Mission Statement:
To provide quality referral orthopedic and soft tissue surgical services to patients at a reasonable cost to clients in Citrus County Florida and surrounding counties, as well as an alternative referral site for their veterinarians.

TPLO Procedure

The most common orthopedic problem in the dog is rupture of the anterior or cranial cruciate ligament in the knee. This ligament stabilizes the joint and prevents a forward motion of the tibia when the dog is weight bearing.

The ligament can rupture with an over extension of the knee or an inward twist with a flexion motion. In most cases it is thought to be a degenerative condition of the ligament that most often allows rupture. Breeds such as the cocker spaniel, rotweiler and Labrador retriever may be more prone to this injury.

In the past there were many surgical procedures used to recreate the ligament. Many involved placing strips of tissue through the knee and anchoring it to the femur. These have fallen out of use.

The extra capsular repair involves placing a strong nylon suture around a small bone behind the femur and through a hole in the front of the tibia. This prevents the forward motion of the tibia when walking and stabilizes the joint. It is most successful in dogs less than 40 pounds.

The Tibial Plateau Leveling Osteotomy or TPLO involves redirecting the forces in the knee to prevent the forward motion. This is accomplished by making a circular cut in the top of the tibia and rotating the fragment around to flatten the slope of the bone. A special bone plate is applied to stabilize the bones as they heal. The procedure was developed by Dr. Barclay Slocum of Slocum Enterprises in the mid 1990's.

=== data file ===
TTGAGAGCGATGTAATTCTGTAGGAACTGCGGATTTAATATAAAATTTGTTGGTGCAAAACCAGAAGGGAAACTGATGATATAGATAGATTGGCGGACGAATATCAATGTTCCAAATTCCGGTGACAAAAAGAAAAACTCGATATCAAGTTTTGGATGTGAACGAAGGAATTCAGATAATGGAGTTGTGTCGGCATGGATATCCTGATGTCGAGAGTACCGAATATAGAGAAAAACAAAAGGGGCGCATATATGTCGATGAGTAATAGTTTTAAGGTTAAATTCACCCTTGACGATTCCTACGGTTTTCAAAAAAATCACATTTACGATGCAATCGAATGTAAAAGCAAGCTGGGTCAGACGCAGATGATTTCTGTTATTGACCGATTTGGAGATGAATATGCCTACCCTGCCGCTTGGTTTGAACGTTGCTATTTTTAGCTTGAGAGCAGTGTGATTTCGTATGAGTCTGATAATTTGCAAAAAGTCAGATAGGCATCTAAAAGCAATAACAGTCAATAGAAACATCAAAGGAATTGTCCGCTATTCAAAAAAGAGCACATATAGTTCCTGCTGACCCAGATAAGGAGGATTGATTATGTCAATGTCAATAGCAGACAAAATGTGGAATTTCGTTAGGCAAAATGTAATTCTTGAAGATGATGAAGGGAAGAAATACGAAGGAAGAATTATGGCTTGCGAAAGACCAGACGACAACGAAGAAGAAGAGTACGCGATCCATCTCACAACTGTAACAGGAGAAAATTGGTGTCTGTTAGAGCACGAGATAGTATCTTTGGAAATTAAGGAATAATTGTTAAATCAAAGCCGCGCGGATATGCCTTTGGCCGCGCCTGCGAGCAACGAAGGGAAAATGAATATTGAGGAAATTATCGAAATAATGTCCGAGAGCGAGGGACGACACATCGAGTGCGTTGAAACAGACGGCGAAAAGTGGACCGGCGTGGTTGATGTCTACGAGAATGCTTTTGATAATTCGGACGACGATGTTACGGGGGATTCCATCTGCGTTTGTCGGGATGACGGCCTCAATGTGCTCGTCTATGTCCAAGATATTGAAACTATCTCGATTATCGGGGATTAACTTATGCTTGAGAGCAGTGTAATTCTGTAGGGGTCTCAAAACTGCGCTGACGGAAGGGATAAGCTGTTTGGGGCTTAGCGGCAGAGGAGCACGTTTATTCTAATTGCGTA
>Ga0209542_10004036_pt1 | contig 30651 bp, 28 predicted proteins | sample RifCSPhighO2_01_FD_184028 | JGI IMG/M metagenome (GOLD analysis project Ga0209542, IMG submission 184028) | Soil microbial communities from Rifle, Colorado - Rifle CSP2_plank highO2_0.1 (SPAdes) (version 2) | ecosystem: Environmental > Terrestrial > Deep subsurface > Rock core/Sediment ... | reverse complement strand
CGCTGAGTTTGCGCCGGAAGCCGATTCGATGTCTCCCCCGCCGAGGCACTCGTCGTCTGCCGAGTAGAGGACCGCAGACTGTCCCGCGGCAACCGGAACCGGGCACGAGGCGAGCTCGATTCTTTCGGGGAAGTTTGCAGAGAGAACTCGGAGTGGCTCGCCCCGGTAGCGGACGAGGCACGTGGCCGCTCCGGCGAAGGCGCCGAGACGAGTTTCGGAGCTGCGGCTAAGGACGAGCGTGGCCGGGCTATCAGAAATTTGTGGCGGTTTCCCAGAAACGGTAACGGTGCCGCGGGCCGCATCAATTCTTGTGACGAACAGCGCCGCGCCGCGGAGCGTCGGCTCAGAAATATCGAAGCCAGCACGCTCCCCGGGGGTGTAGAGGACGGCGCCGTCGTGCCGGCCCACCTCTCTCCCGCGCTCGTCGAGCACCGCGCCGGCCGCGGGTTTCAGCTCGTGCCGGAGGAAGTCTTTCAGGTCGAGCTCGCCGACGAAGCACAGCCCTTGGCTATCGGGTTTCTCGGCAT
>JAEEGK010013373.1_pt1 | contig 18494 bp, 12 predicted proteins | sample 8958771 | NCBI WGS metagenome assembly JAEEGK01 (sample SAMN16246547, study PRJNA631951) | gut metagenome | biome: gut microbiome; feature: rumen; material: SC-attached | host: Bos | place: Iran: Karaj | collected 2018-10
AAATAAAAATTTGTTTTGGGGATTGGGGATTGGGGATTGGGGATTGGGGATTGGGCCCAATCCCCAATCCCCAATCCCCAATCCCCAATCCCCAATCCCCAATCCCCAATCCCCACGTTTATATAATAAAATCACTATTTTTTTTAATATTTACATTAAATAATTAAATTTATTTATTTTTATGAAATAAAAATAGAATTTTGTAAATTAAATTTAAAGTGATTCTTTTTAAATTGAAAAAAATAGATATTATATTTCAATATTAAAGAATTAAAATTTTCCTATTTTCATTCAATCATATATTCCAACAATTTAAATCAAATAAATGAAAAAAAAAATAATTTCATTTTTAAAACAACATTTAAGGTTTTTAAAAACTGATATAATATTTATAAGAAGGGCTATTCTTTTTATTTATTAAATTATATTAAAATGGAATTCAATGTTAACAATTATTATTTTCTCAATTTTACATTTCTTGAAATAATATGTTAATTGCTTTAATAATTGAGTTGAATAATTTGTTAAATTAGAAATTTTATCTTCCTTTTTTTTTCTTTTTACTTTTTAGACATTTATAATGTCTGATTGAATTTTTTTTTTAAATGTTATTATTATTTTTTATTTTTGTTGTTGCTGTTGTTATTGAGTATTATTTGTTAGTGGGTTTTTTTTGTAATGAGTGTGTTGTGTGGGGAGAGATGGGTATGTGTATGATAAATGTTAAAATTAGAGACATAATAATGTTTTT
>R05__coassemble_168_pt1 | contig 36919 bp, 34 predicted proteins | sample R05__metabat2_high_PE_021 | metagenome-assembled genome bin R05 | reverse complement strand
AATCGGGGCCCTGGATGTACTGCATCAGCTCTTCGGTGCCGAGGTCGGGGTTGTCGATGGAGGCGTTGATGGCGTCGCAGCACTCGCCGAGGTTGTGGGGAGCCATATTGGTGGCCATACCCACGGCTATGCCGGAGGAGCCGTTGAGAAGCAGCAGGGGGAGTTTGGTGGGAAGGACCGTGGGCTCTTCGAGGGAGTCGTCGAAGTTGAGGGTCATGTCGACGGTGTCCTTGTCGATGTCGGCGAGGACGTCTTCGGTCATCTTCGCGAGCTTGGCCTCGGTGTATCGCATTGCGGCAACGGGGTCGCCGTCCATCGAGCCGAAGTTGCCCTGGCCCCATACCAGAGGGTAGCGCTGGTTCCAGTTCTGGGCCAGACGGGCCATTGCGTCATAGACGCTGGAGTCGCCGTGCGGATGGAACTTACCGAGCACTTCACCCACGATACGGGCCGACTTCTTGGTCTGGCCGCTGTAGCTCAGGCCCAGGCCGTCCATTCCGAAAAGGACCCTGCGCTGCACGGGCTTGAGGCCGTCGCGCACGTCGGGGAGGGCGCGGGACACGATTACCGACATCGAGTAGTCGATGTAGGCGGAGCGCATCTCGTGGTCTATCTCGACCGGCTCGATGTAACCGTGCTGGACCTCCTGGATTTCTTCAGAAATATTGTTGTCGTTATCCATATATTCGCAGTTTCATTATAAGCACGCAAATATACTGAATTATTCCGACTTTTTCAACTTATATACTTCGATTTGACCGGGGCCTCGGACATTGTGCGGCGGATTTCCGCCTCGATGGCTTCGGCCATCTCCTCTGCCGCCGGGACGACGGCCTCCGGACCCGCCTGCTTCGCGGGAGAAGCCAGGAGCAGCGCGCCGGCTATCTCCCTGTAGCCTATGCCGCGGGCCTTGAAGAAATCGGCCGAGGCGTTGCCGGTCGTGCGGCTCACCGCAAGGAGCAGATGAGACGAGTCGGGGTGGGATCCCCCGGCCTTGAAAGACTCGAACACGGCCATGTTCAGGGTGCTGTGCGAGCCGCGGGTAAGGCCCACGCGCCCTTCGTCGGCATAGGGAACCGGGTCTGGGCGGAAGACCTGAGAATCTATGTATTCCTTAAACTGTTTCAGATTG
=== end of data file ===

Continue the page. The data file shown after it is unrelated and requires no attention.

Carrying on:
Dr. K.C. Nayfield received his training for the TPLO procedure from Slocum Enterprises in August of 2001. Since that time he and his surgical assistant Carrie Clifton have performed well over 600 of these procedures. Recently they have begun to do the procedure on small dogs as well as the larger ones.

Of the over 600 cases the results have been very favorable. The dogs usually begin using the leg within a few days following the surgery. Minor complications have included soft tissue infections, seroma formation, and lick sores. These have occurred in about 10 per cent of the cases. Severe complications have included fracture of the fibula, loosening of the screws and plate, and systemic infections. The rate of these complications has been less than 2 per cent. All of these cases so far have responded to antibiotic therapy and rest or conservative therapy.

Recovery times usually run from 8 to 12 weeks. Following bone healing there is a gradual return to function with physical therapy. Well over 95 per cent of our cases have improved to the point of showing no lameness after a few months.

TPLO Estimate - PDF

Lateral Post Op

AP Post Op